A Thai man faces up to 37 years in jail for publishing a "sarcastic" Facebook post about the king's dog.
Thanakorn Siripaiboon, 27, has been charged under the country's lèse-majesté laws, which seem to have been expanded to cover not just Thailand's royal family but its pets too.
Thanakorn's crime was to "like" and share a doctored photo of the king and an infographic on a corruption scandal involving the military junta that runs the country.
However, he was specifically charged with "disparaging the king's dog" in "a message that satirized the king's dog," according to his lawyer. The exact nature of the canine insult was not provided. Thanakorn also faces sedition charges.
Unfortunately, this is far from the first time that the lèse-majesté laws have been stretched so extraordinarily.
Earlier this year, 58-year-old businessman Tiensutham Suttijitseranee was given 25 years in jail by a closed military court for posting five Facebook pictures with captions that the court decided were defamatory to the Thai royal family.
The laws have even been stretched to cover a king that died several hundred years ago, and then expanded to cover criticism of the laws themselves when the US ambassador to Thailand was investigated after he made a comment about the lengthy jail sentences being handed down to citizens caught up in lèse-majesté. Now it appears to cover animals owned by the royal family.
What's really going on here?
Of course, this has nothing to do with insulting the king or his dog.
The king, Bhumibol Adulyadej, is 88 years old and in failing health. His wife, Queen Sirikit, has suffered repeated strokes and has not appeared in public since 2011. Meanwhile, the only heir to the throne, Crown Prince Maha Vajiralongkorn, fits the cartoonish mold of the spoiled, impossible prince. Most famously, he appeared in a home video with his topless wife at a poolside birthday party for their pet poodle Foo Foo, singing karaoke. The video briefly made its way onto YouTube.
In what at times seems like an over-the-top version of Dallas, Thailand's powerful elites – including the royal family, politicians, and military – have been fighting over the reins of power for more than a decade, but particularly in the lead-up to the king's impending demise.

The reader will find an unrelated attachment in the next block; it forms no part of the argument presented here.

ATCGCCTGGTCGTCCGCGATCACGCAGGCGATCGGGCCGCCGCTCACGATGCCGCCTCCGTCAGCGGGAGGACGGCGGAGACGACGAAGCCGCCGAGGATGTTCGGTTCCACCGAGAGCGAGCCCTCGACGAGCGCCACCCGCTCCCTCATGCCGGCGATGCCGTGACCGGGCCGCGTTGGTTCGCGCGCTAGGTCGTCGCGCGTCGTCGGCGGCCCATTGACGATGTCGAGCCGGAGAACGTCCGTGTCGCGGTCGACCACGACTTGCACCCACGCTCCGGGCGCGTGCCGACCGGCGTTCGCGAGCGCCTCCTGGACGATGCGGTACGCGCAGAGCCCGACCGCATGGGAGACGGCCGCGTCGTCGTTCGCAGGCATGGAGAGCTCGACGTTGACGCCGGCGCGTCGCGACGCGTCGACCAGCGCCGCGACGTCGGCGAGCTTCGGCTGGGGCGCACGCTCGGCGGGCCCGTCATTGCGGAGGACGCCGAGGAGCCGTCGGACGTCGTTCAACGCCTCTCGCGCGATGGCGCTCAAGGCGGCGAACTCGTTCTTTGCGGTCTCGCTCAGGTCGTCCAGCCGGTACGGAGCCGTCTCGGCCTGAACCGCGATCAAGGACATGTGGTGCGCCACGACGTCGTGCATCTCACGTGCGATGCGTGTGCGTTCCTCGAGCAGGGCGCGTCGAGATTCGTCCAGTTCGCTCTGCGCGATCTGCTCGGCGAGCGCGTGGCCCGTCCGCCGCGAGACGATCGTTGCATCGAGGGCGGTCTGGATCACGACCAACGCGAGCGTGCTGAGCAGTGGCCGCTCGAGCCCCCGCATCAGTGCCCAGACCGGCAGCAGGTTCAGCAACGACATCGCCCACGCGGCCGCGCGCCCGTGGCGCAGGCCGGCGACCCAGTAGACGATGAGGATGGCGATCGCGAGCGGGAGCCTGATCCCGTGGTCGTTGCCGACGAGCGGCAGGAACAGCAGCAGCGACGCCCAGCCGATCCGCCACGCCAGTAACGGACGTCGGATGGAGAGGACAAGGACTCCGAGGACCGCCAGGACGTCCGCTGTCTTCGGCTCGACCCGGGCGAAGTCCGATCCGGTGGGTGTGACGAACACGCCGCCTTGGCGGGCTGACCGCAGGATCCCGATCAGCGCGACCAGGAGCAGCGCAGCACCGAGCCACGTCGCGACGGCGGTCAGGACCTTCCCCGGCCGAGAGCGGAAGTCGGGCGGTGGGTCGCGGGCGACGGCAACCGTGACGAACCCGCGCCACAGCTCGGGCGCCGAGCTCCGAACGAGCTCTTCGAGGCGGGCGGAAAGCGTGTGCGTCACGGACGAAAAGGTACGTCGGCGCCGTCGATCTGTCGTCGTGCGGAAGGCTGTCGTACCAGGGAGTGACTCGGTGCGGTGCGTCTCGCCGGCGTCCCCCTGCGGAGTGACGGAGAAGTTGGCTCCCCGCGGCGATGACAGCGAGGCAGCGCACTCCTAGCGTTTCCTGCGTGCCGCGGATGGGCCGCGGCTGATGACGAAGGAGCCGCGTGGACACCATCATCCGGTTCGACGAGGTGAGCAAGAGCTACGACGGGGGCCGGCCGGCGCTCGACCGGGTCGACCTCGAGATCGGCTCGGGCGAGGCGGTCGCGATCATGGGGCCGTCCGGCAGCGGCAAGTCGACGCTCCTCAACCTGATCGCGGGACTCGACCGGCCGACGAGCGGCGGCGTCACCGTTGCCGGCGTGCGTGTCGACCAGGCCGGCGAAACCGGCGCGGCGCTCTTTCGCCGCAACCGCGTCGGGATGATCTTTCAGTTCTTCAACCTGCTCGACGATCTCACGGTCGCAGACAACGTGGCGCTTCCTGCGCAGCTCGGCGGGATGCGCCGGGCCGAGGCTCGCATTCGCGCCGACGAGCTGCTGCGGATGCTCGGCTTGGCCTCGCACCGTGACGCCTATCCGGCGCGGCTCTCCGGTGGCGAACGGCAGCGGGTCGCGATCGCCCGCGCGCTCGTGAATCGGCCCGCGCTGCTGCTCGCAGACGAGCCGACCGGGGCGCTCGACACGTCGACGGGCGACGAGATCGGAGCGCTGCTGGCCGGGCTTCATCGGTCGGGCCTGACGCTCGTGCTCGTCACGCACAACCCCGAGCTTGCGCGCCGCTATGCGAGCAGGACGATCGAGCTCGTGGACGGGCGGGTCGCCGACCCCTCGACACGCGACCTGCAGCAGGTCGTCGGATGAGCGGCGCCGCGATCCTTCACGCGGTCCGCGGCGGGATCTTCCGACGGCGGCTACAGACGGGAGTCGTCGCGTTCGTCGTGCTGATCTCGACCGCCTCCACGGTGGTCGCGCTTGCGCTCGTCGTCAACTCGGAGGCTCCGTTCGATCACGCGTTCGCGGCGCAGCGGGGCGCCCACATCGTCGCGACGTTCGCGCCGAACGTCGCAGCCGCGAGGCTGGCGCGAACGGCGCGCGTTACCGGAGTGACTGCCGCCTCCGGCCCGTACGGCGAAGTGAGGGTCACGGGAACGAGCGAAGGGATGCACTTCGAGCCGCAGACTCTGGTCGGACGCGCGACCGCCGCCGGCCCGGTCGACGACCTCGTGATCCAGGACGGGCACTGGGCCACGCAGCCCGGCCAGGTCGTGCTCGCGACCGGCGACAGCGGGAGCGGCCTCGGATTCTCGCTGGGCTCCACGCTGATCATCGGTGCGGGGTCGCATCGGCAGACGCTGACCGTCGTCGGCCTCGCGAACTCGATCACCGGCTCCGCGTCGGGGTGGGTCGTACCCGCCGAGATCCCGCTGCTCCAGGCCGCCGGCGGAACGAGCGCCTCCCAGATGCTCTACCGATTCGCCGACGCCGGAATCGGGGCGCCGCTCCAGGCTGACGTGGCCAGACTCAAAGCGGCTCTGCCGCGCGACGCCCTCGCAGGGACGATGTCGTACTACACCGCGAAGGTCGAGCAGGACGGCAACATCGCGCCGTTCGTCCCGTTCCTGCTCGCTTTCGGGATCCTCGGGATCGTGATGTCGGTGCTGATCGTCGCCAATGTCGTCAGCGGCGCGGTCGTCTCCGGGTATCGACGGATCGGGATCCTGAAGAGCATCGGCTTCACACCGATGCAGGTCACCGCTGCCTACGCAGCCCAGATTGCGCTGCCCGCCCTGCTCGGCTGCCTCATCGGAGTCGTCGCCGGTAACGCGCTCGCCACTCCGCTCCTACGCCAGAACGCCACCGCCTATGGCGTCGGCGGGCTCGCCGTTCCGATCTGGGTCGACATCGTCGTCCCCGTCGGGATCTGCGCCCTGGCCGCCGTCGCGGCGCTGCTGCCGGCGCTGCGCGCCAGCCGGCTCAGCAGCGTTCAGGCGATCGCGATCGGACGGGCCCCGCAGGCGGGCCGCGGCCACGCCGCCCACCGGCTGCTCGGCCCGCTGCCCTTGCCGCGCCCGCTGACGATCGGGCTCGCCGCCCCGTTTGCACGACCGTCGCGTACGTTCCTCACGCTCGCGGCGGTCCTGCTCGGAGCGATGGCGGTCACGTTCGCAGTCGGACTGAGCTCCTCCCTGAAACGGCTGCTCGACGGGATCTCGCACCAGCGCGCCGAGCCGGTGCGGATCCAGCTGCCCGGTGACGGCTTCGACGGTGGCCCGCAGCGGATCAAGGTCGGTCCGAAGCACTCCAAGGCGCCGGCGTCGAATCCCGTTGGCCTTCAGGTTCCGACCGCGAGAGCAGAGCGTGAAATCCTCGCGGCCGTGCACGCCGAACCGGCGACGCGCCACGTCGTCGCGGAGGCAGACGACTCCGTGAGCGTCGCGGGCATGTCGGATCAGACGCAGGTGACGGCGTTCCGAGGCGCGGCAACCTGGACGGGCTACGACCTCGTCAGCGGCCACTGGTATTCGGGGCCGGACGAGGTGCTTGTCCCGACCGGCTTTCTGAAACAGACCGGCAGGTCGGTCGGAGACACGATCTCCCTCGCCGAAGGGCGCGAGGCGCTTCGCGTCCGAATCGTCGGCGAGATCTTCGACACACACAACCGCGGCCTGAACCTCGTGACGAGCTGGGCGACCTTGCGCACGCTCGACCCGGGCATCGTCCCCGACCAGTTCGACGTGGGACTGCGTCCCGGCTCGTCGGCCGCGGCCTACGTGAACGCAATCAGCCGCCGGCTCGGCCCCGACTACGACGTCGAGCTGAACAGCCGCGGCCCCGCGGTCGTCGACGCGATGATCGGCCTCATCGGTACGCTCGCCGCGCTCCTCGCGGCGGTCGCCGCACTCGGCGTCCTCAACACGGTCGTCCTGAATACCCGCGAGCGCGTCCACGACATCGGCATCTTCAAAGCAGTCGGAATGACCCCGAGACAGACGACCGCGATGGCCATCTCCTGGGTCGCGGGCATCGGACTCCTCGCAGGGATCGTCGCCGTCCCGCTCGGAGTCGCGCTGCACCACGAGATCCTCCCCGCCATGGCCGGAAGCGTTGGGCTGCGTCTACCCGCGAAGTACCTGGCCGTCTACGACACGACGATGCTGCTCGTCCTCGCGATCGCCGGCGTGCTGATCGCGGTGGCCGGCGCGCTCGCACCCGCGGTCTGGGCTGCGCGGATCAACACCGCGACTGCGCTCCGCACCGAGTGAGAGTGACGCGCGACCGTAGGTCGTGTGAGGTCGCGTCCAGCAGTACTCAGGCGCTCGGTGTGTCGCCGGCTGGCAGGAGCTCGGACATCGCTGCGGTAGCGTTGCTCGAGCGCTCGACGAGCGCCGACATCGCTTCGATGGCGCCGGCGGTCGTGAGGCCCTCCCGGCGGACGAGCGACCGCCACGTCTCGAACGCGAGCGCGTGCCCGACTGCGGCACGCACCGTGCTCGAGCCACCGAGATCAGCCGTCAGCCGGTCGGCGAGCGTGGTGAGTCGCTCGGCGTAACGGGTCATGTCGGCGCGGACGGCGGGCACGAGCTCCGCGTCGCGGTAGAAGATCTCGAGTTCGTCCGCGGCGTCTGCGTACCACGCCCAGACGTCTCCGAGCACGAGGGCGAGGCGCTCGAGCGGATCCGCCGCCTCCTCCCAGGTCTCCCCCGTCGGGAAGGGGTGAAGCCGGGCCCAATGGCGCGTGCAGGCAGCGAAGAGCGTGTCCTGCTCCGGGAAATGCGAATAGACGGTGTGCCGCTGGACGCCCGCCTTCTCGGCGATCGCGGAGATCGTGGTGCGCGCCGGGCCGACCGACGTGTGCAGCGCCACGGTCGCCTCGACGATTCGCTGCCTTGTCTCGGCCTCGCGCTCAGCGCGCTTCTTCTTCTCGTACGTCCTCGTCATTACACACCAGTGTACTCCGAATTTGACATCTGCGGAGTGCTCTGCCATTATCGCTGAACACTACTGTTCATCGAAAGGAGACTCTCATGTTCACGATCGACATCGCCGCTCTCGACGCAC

This time last year, Vajiralongkorn divorced his third wife amid a corruption scandal. Her uncle, a security services head, was charged with bribery, extortion, and oil smuggling. Lèse-majesté also came in handy when her three brothers were investigated for defaming the monarchy.
Vajiralongkorn was close with Thai prime minister Thaksin Shinawatra, but he was extremely unpopular with the military and other parts of the royal family. After Shinawatra was caught up in yet another corruption scandal, he was eventually overthrown by the military in 2006 and – you guessed it – charged with lèse-majesté.
His younger sister subsequently became prime minister from 2011 to 2014 before again being overthrown by yet another military coup in May 2014. In fact, it is increasingly difficult to keep track of the coups, palace politics, and claims of insulting the monarchy. There remains a real risk of upheaval when the king dies however – hence the wild over-reaction from the military.
But tell me about the dog
In this context, a multi-decade jail sentence for being sarcastic to a dog starts to make sense. Especially when you consider this is no ordinary dog.
The dog is Tongdaeng – a mongrel whose name means "Copper" – and is hugely popular in the country.
According to the story, she was rescued by the king himself in an alley. In reality, he adopted the dog from a litter when it was brought into a medical center he had recently opened.
The king then wrote a best-selling book about her that is really a book about social etiquette. The king wrote: "Tongdaeng is a respectful dog with proper manners; she is humble and knows protocol. She would always sit lower than the King; even when he pulls her up to embrace her, Tongdaeng would lower herself down on the floor, her ears in a respectful drooping position, as if she would say, 'I don't dare.'"
The book has been reprinted several times and as a result of the fuss, the dog is respectfully referred to as "khun" – effectively "ma'am". The dog also has a set of stamps.
Unsurprisingly, the collision of social media with a world that is almost beyond satire has not been pretty. So far, the plan of those in power is to try to terrify everyone into not saying what they think by handing out wildly disproportionate jail sentences: an approach that history tells us is unlikely to end well. ®